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Klobuchar fits into Capitol Hill scene

WASHINGTON -- It's a steamy summer morning on Capitol Hill, but dozens of Minnesota visitors have found a cool spot for an unusual breakfast. They pack into a reception area in Sen. Amy Klobuchar's office to nibble on local treats -- an Iron Rang...

WASHINGTON -- It's a steamy summer morning on Capitol Hill, but dozens of Minnesota visitors have found a cool spot for an unusual breakfast.

They pack into a reception area in Sen. Amy Klobuchar's office to nibble on local treats -- an Iron Range pastry and meats from a central Minnesota butcher -- and relish a few minutes spent with the Minnesota U.S. senator.

Klobuchar cheerfully works her way around the room, shaking hands and chatting up vacationing Minnesota families and other visitors. She meets Emma Olson, a Lake Park, Minn., native and recent University of Minnesota student body president.

"A visiting dignitary," Klobuchar playfully proclaims.

Klobuchar addresses the crowd gathered at the folksy event dubbed "Minnesota Morning" -- held every Thursday the Senate is in session -- with a talk that ranges from weighty issues before Congress to jokes about the hair style of a former Minnesota politician whose photo hangs on an office wall.



Life is good for the freshman Democrat these days. Approaching the two-year mark of her first six-year term, Klobuchar points to several early accomplishments, is enjoying consistently high approval ratings back home and is drawing an unusual amount of national exposure for a newcomer on Capitol Hill. Her name even has been brought up as a vice presidential candidate.

Just days after being sworn in, Klobuchar stood with other Democrats -- including presidential candidate Barack Obama -- to push for ethics reform. She secured a spot on the Agriculture Committee just in time to help write new farm legislation. And from her position on commerce and public works panels, she focused on a handful of high-profile issues, including toy safety, mobile telephone contracts and swimming pool safety.

"I think that if you're going to have credibility in Washington, you just don't want to be a mouse in the corner," Klobuchar said. "By gaining credibility on an issue, it helps you to work with your colleagues.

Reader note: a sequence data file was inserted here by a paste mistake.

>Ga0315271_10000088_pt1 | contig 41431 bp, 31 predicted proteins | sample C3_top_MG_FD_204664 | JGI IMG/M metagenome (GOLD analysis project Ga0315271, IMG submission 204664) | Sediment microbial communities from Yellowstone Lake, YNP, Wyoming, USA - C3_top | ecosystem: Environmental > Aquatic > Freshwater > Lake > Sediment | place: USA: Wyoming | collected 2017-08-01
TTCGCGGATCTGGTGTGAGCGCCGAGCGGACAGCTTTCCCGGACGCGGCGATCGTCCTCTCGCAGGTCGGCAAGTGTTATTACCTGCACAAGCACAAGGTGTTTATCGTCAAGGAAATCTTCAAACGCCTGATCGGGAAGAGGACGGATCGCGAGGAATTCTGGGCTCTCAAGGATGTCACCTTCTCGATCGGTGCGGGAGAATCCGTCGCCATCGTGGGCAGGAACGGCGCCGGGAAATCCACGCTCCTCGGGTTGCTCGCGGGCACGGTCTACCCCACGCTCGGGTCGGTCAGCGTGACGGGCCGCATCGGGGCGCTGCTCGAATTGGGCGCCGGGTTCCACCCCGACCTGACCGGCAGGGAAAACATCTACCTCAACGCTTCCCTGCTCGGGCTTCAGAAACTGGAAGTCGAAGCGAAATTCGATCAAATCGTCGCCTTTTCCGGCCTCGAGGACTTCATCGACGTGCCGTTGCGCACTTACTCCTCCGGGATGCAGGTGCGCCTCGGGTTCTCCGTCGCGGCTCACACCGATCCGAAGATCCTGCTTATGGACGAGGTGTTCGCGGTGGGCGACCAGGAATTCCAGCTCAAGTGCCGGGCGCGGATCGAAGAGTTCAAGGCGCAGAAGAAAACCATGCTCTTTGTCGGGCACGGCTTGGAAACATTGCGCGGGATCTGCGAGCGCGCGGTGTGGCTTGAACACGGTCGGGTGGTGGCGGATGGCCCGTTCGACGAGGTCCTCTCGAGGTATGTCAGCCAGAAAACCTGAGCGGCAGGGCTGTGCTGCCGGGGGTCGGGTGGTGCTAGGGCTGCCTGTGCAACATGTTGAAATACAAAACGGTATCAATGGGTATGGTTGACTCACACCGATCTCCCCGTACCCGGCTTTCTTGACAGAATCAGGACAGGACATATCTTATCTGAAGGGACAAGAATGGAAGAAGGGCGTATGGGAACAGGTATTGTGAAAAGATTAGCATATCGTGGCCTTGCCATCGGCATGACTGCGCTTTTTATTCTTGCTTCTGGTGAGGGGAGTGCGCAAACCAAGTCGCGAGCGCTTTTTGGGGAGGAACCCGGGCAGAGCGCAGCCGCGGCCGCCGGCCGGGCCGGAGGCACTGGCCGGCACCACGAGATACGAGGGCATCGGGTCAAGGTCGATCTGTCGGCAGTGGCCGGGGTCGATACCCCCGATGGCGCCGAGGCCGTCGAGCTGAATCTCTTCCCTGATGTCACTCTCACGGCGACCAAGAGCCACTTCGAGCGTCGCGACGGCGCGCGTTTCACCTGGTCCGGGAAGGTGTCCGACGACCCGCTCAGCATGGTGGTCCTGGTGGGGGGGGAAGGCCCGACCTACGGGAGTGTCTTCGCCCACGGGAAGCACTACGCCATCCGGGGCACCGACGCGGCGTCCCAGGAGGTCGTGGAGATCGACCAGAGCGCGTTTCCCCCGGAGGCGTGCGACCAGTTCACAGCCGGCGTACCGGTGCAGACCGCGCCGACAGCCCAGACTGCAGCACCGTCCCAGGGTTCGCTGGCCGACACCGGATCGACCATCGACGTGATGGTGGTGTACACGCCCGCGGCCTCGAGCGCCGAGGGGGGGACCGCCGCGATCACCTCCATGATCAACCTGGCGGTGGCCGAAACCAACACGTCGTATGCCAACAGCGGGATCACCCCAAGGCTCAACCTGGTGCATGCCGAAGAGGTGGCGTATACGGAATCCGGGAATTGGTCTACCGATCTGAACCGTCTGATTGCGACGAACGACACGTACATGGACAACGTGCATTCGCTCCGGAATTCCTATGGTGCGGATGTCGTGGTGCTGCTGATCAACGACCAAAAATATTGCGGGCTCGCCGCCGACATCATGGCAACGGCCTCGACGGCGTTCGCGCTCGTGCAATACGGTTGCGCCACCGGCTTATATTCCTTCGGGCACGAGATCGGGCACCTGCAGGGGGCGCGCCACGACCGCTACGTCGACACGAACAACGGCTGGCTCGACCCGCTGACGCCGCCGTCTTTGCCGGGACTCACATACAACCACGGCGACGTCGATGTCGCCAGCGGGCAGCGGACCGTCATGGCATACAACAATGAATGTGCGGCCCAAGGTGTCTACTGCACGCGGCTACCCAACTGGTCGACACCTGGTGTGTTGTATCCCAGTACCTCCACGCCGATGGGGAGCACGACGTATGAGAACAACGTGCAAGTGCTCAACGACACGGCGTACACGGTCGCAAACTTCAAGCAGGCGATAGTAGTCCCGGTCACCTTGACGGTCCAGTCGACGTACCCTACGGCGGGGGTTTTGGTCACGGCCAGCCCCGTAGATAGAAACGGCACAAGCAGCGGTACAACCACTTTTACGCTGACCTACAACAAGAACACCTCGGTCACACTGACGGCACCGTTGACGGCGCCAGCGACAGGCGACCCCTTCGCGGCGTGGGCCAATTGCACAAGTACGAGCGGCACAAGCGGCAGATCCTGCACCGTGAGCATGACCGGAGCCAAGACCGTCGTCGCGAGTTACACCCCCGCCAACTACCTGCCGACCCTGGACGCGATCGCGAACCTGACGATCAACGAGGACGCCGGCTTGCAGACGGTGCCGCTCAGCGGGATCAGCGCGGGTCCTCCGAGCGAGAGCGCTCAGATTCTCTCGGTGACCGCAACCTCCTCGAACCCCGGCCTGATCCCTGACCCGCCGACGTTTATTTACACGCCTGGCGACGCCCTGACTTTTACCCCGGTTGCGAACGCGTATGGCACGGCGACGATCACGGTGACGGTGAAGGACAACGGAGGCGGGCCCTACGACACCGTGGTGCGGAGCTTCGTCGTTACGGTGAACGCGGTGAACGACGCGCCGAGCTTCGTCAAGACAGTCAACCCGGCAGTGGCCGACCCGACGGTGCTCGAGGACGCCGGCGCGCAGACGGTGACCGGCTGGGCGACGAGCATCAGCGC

"Part of it is just that we work hard, (but) we also have these issues that have come to us," she continued.

She cited new federal pool safety regulations, which arose after the death of a young girl after an accident at a Twin Cities pool, and expedited federal aid for Interstate 35W bridge reconstruction in Minneapolis among unexpected issues she tackled.

Good timing also has contributed to Klobuchar's early successes and visibility, observed Jennifer Duffy, Senate analyst for the Washington-based nonpartisan Cook Political Report. Such as a few other freshman in recent years, Klobuchar was able to link her past career to issues before the public. She was a county prosecutor and took a get-tough stance on congressional ethics and headline-garnering consumer issues.

"Sometimes, it's just a matter of luck," Duffy said.


Even an ardent conservative familiar with the job said he has been impressed by Klobuchar's ambitious approach. Republican Rod Grams, who had Klobuchar's Senate seat from 1995 to 2001, said Klobuchar has taken full advantage of the early years of her term, which he described as "kind of the honeymoon."

"Amy, I think, has been very aggressive," Grams said. "She's been working hard and whether you agree with her or not on her positions, I think she has grabbed it by the horns, so to speak."

But Grams added, while Klobuchar may believe her votes are reflective of what she campaigned on, she is "among the most liberal" senators. That is not getting a lot of attention right now, he said, in part because Klobuchar has "one of the best spin machines of any freshman senator" and the press has given her a free pass on some of her positions -- particularly on energy issues. But Klobuchar's record will get more attention and criticism beginning next year, he added.

"After this election, she'll be looking ahead and becoming more in the cross hairs," Grams said.

Observers say how Klobuchar navigates the next two years could determine whether she is among the next generation of Democratic leaders. She already has proven effective for her party. She is campaigning for Obama and, as the third-in-line at the Democratic Senatorial Campaign Committee -- the caucus' fund-raising and recruiting arm -- Klobuchar is speaking at party events and fund-raisers from South Carolina to Washington state. That may be as much the result of her ability to articulate the party's message as it is an example of her paying back others who helped her coast to victory in 2006.

"She's playing the game in the right way, in a way that earns her the respect of her constituents and the respect of her fellow senators," said Paula O'Loughlin, a University of Minnesota Morris political scientist. She added: "Klobuchar wasn't a rock star, but has sort of become a rock star in the chamber."

Klobuchar is quick to downplay her budding role as a go-to Democratic spokeswoman, saying her efforts on behalf of Democratic candidates is limited and does not come at the expense of work for her home state. And the senator who a Washington newspaper columnist dubbed the funniest freshman uses humor to dismiss some of the speculation about her political future, including a report earlier this year that she could be considered a potential Obama vice presidential running mate.

"I've always said that I think Obama has a hard enough name without adding mine," she said.


Wente writes for Forum Communications Co., which owns the Herald.

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